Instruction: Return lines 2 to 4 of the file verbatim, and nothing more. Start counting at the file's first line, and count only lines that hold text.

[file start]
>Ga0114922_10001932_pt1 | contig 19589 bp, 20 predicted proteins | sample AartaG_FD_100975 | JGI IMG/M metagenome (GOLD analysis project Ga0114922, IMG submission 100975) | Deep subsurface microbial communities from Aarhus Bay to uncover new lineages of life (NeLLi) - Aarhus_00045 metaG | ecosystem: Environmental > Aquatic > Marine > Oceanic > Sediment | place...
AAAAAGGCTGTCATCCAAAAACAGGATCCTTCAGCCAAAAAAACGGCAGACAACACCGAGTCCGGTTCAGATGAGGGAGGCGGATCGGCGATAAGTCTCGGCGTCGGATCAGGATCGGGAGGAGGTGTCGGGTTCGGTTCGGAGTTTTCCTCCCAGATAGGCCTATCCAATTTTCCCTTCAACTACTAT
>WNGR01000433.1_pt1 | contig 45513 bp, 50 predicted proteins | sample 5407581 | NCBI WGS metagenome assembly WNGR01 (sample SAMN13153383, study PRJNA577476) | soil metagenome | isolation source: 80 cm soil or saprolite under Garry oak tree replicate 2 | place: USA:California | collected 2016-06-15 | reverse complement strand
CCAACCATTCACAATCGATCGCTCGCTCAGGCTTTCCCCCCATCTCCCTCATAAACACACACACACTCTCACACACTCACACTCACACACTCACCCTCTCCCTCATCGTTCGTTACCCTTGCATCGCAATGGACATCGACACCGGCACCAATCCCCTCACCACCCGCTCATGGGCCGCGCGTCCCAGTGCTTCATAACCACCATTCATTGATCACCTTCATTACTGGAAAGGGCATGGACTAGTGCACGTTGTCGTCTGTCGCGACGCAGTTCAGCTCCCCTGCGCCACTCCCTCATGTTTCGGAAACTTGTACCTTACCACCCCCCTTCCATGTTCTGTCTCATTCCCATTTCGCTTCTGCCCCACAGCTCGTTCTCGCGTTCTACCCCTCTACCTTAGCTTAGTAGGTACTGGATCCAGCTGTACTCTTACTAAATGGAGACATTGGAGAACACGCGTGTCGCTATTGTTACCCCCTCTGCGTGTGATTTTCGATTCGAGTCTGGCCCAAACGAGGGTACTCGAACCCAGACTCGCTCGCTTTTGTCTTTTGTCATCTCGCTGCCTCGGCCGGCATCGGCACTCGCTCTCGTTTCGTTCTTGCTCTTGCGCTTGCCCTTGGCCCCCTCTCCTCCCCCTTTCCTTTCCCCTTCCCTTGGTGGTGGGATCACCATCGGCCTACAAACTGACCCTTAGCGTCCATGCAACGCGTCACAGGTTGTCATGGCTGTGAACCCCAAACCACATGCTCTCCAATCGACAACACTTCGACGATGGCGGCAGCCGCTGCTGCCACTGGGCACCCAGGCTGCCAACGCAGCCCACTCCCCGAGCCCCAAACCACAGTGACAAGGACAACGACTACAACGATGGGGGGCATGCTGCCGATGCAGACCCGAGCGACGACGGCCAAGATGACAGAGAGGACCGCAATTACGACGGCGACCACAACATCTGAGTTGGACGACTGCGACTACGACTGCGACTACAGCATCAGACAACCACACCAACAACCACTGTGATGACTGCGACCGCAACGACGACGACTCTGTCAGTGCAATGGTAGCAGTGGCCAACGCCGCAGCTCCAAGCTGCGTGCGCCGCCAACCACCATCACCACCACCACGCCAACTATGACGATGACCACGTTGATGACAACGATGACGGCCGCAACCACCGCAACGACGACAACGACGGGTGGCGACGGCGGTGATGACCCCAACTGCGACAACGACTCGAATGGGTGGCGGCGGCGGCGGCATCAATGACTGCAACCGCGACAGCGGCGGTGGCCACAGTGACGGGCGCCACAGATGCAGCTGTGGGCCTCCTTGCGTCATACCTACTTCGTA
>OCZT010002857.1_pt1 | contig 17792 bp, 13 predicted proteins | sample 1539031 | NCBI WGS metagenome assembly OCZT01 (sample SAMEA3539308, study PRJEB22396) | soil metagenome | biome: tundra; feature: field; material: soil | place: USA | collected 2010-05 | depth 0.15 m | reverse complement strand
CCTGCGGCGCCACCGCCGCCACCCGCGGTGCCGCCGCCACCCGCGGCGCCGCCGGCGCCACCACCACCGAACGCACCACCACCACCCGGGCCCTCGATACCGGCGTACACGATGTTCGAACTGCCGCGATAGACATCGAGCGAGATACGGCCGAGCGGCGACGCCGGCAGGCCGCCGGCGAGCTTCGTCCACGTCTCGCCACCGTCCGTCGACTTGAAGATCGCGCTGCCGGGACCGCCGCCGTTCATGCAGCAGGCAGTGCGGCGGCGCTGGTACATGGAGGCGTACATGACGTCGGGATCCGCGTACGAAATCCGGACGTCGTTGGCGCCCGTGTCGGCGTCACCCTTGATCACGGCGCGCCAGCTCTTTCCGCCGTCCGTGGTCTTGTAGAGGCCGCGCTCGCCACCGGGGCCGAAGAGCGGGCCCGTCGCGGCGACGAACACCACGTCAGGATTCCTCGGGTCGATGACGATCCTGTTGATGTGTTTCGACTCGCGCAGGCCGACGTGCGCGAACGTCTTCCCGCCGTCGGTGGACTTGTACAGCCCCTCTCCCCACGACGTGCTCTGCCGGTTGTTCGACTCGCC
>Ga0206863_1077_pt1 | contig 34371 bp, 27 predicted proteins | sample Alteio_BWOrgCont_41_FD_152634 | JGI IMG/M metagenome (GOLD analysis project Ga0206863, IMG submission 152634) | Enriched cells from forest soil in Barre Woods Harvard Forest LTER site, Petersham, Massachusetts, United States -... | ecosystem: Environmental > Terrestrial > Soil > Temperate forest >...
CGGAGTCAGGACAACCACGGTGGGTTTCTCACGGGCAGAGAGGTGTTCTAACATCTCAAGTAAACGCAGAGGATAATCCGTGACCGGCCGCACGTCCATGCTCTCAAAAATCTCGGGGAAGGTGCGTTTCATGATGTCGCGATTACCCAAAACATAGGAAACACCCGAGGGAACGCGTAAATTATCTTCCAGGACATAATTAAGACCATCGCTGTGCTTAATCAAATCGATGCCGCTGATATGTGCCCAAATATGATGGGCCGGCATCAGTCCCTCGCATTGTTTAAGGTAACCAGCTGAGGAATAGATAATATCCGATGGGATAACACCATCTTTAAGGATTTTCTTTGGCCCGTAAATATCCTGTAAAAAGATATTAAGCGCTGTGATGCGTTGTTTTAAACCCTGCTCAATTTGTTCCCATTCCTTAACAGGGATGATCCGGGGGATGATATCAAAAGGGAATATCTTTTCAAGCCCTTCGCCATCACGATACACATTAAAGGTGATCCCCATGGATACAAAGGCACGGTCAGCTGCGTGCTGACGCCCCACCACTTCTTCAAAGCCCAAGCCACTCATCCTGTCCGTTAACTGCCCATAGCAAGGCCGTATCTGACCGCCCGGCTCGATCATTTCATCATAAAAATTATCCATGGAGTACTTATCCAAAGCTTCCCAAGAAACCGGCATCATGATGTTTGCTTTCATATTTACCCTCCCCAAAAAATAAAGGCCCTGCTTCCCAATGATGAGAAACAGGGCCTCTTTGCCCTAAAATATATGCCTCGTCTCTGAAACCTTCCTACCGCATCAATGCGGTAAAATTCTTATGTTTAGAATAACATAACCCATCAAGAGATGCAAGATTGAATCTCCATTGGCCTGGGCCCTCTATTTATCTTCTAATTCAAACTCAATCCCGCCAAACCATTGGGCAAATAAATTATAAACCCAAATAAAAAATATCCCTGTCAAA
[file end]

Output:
AAAAAGGCTGTCATCCAAAAACAGGATCCTTCAGCCAAAAAAACGGCAGACAACACCGAGTCCGGTTCAGATGAGGGAGGCGGATCGGCGATAAGTCTCGGCGTCGGATCAGGATCGGGAGGAGGTGTCGGGTTCGGTTCGGAGTTTTCCTCCCAGATAGGCCTATCCAATTTTCCCTTCAACTACTAT
>WNGR01000433.1_pt1 | contig 45513 bp, 50 predicted proteins | sample 5407581 | NCBI WGS metagenome assembly WNGR01 (sample SAMN13153383, study PRJNA577476) | soil metagenome | isolation source: 80 cm soil or saprolite under Garry oak tree replicate 2 | place: USA:California | collected 2016-06-15 | reverse complement strand
CCAACCATTCACAATCGATCGCTCGCTCAGGCTTTCCCCCCATCTCCCTCATAAACACACACACACTCTCACACACTCACACTCACACACTCACCCTCTCCCTCATCGTTCGTTACCCTTGCATCGCAATGGACATCGACACCGGCACCAATCCCCTCACCACCCGCTCATGGGCCGCGCGTCCCAGTGCTTCATAACCACCATTCATTGATCACCTTCATTACTGGAAAGGGCATGGACTAGTGCACGTTGTCGTCTGTCGCGACGCAGTTCAGCTCCCCTGCGCCACTCCCTCATGTTTCGGAAACTTGTACCTTACCACCCCCCTTCCATGTTCTGTCTCATTCCCATTTCGCTTCTGCCCCACAGCTCGTTCTCGCGTTCTACCCCTCTACCTTAGCTTAGTAGGTACTGGATCCAGCTGTACTCTTACTAAATGGAGACATTGGAGAACACGCGTGTCGCTATTGTTACCCCCTCTGCGTGTGATTTTCGATTCGAGTCTGGCCCAAACGAGGGTACTCGAACCCAGACTCGCTCGCTTTTGTCTTTTGTCATCTCGCTGCCTCGGCCGGCATCGGCACTCGCTCTCGTTTCGTTCTTGCTCTTGCGCTTGCCCTTGGCCCCCTCTCCTCCCCCTTTCCTTTCCCCTTCCCTTGGTGGTGGGATCACCATCGGCCTACAAACTGACCCTTAGCGTCCATGCAACGCGTCACAGGTTGTCATGGCTGTGAACCCCAAACCACATGCTCTCCAATCGACAACACTTCGACGATGGCGGCAGCCGCTGCTGCCACTGGGCACCCAGGCTGCCAACGCAGCCCACTCCCCGAGCCCCAAACCACAGTGACAAGGACAACGACTACAACGATGGGGGGCATGCTGCCGATGCAGACCCGAGCGACGACGGCCAAGATGACAGAGAGGACCGCAATTACGACGGCGACCACAACATCTGAGTTGGACGACTGCGACTACGACTGCGACTACAGCATCAGACAACCACACCAACAACCACTGTGATGACTGCGACCGCAACGACGACGACTCTGTCAGTGCAATGGTAGCAGTGGCCAACGCCGCAGCTCCAAGCTGCGTGCGCCGCCAACCACCATCACCACCACCACGCCAACTATGACGATGACCACGTTGATGACAACGATGACGGCCGCAACCACCGCAACGACGACAACGACGGGTGGCGACGGCGGTGATGACCCCAACTGCGACAACGACTCGAATGGGTGGCGGCGGCGGCGGCATCAATGACTGCAACCGCGACAGCGGCGGTGGCCACAGTGACGGGCGCCACAGATGCAGCTGTGGGCCTCCTTGCGTCATACCTACTTCGTA